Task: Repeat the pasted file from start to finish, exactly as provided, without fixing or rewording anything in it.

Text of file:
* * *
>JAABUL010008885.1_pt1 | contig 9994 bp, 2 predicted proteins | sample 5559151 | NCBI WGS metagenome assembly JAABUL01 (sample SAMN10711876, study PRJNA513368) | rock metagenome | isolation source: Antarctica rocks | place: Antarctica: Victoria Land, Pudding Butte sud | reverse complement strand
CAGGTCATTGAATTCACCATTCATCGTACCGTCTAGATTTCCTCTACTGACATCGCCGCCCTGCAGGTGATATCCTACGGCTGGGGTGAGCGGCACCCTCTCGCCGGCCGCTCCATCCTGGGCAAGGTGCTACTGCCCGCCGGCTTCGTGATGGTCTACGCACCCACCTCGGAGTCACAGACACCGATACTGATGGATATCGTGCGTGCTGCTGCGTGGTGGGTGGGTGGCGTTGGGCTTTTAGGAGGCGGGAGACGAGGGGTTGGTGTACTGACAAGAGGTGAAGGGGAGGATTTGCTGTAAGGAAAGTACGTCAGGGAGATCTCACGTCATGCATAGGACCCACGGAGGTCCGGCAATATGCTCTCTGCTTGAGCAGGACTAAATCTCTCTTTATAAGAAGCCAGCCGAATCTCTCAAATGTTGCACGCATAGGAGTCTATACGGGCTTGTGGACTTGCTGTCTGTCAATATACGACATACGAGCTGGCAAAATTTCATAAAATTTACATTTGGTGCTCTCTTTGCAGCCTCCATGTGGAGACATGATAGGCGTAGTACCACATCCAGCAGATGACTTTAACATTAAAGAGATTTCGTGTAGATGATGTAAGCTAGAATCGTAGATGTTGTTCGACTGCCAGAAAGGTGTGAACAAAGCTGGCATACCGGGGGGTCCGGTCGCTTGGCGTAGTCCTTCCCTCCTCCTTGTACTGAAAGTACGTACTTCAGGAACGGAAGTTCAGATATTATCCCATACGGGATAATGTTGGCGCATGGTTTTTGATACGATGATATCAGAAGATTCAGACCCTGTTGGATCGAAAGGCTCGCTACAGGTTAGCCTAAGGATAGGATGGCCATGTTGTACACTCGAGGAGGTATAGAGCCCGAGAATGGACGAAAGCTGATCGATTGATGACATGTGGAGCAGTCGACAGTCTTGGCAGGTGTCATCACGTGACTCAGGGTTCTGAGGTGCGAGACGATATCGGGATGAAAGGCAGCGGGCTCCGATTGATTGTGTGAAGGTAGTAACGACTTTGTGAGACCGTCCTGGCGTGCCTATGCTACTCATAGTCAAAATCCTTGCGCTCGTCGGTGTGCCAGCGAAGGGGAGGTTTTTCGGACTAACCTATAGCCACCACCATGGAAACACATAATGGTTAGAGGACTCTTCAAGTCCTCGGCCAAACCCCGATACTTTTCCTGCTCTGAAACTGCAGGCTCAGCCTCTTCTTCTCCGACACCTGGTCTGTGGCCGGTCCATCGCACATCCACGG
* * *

>JAABUL010008885.1_pt1 | contig 9994 bp, 2 predicted proteins | sample 5559151 | NCBI WGS metagenome assembly JAABUL01 (sample SAMN10711876, study PRJNA513368) | rock metagenome | isolation source: Antarctica rocks | place: Antarctica: Victoria Land, Pudding Butte sud | reverse complement strand
CAGGTCATTGAATTCACCATTCATCGTACCGTCTAGATTTCCTCTACTGACATCGCCGCCCTGCAGGTGATATCCTACGGCTGGGGTGAGCGGCACCCTCTCGCCGGCCGCTCCATCCTGGGCAAGGTGCTACTGCCCGCCGGCTTCGTGATGGTCTACGCACCCACCTCGGAGTCACAGACACCGATACTGATGGATATCGTGCGTGCTGCTGCGTGGTGGGTGGGTGGCGTTGGGCTTTTAGGAGGCGGGAGACGAGGGGTTGGTGTACTGACAAGAGGTGAAGGGGAGGATTTGCTGTAAGGAAAGTACGTCAGGGAGATCTCACGTCATGCATAGGACCCACGGAGGTCCGGCAATATGCTCTCTGCTTGAGCAGGACTAAATCTCTCTTTATAAGAAGCCAGCCGAATCTCTCAAATGTTGCACGCATAGGAGTCTATACGGGCTTGTGGACTTGCTGTCTGTCAATATACGACATACGAGCTGGCAAAATTTCATAAAATTTACATTTGGTGCTCTCTTTGCAGCCTCCATGTGGAGACATGATAGGCGTAGTACCACATCCAGCAGATGACTTTAACATTAAAGAGATTTCGTGTAGATGATGTAAGCTAGAATCGTAGATGTTGTTCGACTGCCAGAAAGGTGTGAACAAAGCTGGCATACCGGGGGGTCCGGTCGCTTGGCGTAGTCCTTCCCTCCTCCTTGTACTGAAAGTACGTACTTCAGGAACGGAAGTTCAGATATTATCCCATACGGGATAATGTTGGCGCATGGTTTTTGATACGATGATATCAGAAGATTCAGACCCTGTTGGATCGAAAGGCTCGCTACAGGTTAGCCTAAGGATAGGATGGCCATGTTGTACACTCGAGGAGGTATAGAGCCCGAGAATGGACGAAAGCTGATCGATTGATGACATGTGGAGCAGTCGACAGTCTTGGCAGGTGTCATCACGTGACTCAGGGTTCTGAGGTGCGAGACGATATCGGGATGAAAGGCAGCGGGCTCCGATTGATTGTGTGAAGGTAGTAACGACTTTGTGAGACCGTCCTGGCGTGCCTATGCTACTCATAGTCAAAATCCTTGCGCTCGTCGGTGTGCCAGCGAAGGGGAGGTTTTTCGGACTAACCTATAGCCACCACCATGGAAACACATAATGGTTAGAGGACTCTTCAAGTCCTCGGCCAAACCCCGATACTTTTCCTGCTCTGAAACTGCAGGCTCAGCCTCTTCTTCTCCGACACCTGGTCTGTGGCCGGTCCATCGCACATCCACGG